The Planning Inspectorate announced today it has granted permission for monitoring and site restoration at the Grange Hill exploration site near Singleton in Lancashire. But it has refused the company’s application for costs.
The permission allows for seismic and pressure testing, followed by well plugging and site restoration.
The development control committee of Lancashire County Council refused permission in May 2015, against the advice of planning officers. The committee said the application would have a detrimental effect on the local landscape. Since the refusal, the site has been in planning limbo.
Cuadrilla contested the refusal and the appeal was decided by written representations.
The Planning Inspector, Elizabeth Ord, decided there would be no significant impact on landscape character and visual amenity, nor would it cause unacceptable harm to the character or appearance of Singleton Conservation Area.
But she rejected Cuadrilla’s argument that the county council had behaved unreasonably in refusing the permission.
Cuadrilla said the council had been unreasonable in the following ways:
- Prevented the development when it should have been permitted
- Produced no objective analysis to support the refusal
- Conditions could have been imposed to avoid harm to the landscape
- The decision was inconsistent with those made for sites at Becconsall and Preese Hall
- There was no material change in circumstances since the 2010 when permission had been granted
The Wednesbury test
The inspector disagreed that the council’s decision was unreasonable.
Elizabeth Ord said there was “an element of subjectivity” in the judgement of the council’s planning officer that the development would not cause significant harm to the landscape and would conform to the development plan She said the development control committee was entitled to weigh matters differently to the planning officer and to conclude that there were potential conflicts with the development plan.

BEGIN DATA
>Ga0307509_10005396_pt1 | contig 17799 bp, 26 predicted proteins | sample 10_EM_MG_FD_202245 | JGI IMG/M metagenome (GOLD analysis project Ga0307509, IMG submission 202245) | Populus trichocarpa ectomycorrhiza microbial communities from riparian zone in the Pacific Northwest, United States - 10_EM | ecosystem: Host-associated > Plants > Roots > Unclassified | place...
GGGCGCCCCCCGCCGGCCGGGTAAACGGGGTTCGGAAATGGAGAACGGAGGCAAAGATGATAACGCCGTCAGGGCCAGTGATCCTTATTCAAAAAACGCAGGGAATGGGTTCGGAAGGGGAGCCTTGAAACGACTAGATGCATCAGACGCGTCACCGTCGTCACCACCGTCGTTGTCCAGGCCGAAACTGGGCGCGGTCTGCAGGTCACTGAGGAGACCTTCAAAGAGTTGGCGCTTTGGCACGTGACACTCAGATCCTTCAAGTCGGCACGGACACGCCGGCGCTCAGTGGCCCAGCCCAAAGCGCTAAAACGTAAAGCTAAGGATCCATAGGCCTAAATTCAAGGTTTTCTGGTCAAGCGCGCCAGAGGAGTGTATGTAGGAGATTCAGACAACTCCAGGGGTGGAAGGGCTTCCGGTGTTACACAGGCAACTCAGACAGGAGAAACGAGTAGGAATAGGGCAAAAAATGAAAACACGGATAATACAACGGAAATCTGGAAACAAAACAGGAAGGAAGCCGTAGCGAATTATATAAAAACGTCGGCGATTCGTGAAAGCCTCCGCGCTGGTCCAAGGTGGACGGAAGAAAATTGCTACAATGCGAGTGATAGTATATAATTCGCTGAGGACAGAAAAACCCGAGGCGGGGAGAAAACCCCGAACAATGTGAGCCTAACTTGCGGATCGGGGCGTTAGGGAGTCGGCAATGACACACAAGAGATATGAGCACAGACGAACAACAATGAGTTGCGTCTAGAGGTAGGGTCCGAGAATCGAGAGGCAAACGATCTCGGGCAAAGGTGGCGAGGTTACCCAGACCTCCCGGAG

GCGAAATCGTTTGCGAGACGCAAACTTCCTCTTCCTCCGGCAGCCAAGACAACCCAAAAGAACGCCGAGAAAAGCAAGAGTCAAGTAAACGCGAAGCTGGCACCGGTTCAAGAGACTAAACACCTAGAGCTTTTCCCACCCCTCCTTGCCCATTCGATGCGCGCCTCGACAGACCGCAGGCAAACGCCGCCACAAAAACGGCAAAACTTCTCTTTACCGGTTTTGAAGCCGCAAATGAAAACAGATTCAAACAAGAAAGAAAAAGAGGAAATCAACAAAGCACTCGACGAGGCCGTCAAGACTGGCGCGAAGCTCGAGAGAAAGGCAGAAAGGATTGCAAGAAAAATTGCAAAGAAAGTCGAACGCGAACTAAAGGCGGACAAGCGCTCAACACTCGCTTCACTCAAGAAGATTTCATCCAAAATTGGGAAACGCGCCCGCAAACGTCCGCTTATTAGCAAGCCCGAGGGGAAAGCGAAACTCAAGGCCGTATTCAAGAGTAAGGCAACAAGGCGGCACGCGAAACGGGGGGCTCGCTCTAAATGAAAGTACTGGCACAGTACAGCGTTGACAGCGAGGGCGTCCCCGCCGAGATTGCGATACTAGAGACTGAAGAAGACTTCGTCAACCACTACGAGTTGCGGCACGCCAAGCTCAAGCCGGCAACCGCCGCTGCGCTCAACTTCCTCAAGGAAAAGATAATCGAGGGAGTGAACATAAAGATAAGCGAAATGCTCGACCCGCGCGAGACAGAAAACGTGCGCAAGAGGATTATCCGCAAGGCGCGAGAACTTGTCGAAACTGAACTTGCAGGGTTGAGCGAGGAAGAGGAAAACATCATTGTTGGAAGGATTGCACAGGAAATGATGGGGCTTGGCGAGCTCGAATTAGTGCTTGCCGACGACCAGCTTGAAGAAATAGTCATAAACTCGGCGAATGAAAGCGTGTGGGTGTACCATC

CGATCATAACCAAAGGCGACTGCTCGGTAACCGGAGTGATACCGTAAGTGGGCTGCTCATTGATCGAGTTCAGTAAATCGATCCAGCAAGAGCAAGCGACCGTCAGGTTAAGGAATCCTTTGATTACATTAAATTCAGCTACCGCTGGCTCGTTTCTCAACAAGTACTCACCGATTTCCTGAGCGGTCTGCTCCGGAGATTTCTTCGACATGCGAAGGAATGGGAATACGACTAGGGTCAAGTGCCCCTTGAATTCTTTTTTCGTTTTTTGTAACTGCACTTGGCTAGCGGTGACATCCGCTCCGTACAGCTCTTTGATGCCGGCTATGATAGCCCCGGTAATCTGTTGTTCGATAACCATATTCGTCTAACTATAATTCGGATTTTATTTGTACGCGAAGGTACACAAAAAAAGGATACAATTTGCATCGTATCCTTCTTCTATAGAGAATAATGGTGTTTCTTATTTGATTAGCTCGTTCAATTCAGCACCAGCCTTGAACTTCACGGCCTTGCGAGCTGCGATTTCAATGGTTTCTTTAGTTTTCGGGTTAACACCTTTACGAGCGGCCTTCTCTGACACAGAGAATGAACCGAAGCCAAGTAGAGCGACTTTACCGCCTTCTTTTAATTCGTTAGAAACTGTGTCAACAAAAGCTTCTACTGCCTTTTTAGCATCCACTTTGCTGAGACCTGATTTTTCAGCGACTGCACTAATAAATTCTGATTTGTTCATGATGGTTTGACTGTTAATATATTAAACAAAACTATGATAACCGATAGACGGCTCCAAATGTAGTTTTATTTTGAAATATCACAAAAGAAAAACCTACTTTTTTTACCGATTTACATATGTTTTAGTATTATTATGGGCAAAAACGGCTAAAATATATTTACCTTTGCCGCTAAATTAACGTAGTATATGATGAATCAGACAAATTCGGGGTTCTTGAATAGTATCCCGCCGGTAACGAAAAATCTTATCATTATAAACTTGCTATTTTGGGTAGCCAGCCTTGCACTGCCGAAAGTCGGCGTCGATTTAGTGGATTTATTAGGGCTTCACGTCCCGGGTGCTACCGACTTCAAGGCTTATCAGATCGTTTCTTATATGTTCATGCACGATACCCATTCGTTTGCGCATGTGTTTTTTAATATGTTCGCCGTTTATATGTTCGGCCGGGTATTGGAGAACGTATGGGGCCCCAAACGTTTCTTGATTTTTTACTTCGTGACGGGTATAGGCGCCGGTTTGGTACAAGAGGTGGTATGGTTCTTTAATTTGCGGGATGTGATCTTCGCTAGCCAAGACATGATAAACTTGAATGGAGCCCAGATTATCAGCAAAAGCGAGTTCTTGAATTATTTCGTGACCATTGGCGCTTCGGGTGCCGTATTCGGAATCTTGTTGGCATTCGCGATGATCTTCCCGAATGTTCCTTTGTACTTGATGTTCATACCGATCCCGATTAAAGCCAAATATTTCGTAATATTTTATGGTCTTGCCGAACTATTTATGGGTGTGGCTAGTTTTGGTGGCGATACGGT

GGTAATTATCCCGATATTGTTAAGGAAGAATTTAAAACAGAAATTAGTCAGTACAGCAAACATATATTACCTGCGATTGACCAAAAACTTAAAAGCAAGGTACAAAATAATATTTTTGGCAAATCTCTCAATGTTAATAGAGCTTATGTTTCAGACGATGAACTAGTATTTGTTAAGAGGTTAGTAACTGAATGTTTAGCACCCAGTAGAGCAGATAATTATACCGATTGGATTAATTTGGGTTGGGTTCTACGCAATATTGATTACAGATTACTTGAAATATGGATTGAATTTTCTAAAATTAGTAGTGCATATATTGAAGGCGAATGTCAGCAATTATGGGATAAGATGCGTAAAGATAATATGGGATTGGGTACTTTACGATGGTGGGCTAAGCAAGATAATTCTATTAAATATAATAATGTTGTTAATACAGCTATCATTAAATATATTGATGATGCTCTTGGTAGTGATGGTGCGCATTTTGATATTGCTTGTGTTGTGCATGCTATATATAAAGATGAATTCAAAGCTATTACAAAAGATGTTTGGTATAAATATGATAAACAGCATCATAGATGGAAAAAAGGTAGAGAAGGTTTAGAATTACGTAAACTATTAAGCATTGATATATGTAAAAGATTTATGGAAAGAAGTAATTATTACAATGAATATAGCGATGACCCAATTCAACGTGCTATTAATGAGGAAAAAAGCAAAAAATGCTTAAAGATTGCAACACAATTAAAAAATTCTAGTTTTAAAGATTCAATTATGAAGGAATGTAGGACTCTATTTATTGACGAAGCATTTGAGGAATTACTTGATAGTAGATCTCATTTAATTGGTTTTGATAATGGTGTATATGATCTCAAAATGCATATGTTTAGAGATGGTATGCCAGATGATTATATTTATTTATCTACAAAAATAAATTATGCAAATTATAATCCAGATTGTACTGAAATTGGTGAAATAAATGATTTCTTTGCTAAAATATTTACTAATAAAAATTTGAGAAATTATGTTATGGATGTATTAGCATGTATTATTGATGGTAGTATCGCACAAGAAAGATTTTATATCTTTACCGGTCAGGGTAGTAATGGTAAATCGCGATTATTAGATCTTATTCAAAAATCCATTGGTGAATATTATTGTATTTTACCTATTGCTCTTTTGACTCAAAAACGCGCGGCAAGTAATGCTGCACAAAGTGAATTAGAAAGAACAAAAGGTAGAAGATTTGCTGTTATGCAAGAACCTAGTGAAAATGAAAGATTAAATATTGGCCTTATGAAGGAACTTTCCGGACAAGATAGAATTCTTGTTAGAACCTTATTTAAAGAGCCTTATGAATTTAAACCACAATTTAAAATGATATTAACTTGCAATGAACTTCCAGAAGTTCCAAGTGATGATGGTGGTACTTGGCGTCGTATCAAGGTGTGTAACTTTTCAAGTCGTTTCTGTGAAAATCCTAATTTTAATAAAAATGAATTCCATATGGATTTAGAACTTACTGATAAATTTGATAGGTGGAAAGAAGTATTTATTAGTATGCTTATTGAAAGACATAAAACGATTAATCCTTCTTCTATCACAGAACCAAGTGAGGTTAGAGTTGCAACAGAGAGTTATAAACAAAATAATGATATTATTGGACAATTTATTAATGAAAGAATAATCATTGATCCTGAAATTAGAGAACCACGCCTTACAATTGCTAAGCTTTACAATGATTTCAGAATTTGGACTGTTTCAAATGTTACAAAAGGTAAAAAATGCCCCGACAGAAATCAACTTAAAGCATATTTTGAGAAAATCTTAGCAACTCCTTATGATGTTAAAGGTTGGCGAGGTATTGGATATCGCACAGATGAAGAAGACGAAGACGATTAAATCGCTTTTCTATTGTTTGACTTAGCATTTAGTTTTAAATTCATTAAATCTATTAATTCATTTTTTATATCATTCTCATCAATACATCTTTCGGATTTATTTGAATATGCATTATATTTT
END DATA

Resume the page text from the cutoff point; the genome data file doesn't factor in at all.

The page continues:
The weight given to the adequacy of mitigating landscape impacts can differ, she said, and the council’s approach was within the boundaries of reasonableness.
She also concluded that the Singleton case was distinguishable from those at Becconsall and Preese Hall and the different decision was justified.
Since the 2010 consent “understanding of the subject matter had changed significant”, she said, “potentially altering the planning balance”.
History of the Grange Hill well
Cuadrilla spudded (started drilling) the Grange Hill well in January 2011. A side track, Grange Hill 1z, was spudded in April 2011. The wells were not fracked and there was no flow testing of gas.
The Health and Safety Executive confirmed in response to an FOI request last year that the side track had been drilled to bypass a drilling assembly stuck in the original borehole which could not be recovered.
Original exploration plans
Last week Paul Matich, of PR Marriott, told the public inquiry into Cuadrilla’s fracking appeals that Grange Hill was one of three wells that the company originally intended to explore for shale gas. The others were Preese Hall and Becconsall near Banks.
Today, Cuadrilla’s chief executive, Francis Egan, said:
“We will not be progressing any further work in the near term pending the completion of and decisions on the current appeals on our proposed monitoring and exploration sites at Preston New Road and Roseacre Wood.”
“We will of course keep local residents informed of when any work would be undertaken.”
Appeal decision notice (pdf)
Appeal decision report (pdf)
Costs decision notice (pdf)
Updated on 12/4/16 to include links and details about costs decision